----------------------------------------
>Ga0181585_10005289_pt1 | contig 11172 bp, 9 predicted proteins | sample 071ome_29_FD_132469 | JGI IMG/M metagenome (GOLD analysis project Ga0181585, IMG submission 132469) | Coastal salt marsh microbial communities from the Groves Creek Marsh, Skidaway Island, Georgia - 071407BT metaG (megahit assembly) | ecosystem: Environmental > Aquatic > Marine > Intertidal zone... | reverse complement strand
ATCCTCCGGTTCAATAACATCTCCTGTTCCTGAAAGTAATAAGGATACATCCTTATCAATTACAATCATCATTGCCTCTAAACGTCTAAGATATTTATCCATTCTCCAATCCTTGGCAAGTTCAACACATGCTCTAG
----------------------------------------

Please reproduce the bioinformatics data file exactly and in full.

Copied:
>Ga0181585_10005289_pt1 | contig 11172 bp, 9 predicted proteins | sample 071ome_29_FD_132469 | JGI IMG/M metagenome (GOLD analysis project Ga0181585, IMG submission 132469) | Coastal salt marsh microbial communities from the Groves Creek Marsh, Skidaway Island, Georgia - 071407BT metaG (megahit assembly) | ecosystem: Environmental > Aquatic > Marine > Intertidal zone... | reverse complement strand
ATCCTCCGGTTCAATAACATCTCCTGTTCCTGAAAGTAATAAGGATACATCCTTATCAATTACAATCATCATTGCCTCTAAACGTCTAAGATATTTATCCATTCTCCAATCCTTGGCAAGTTCAACACATGCTCTAG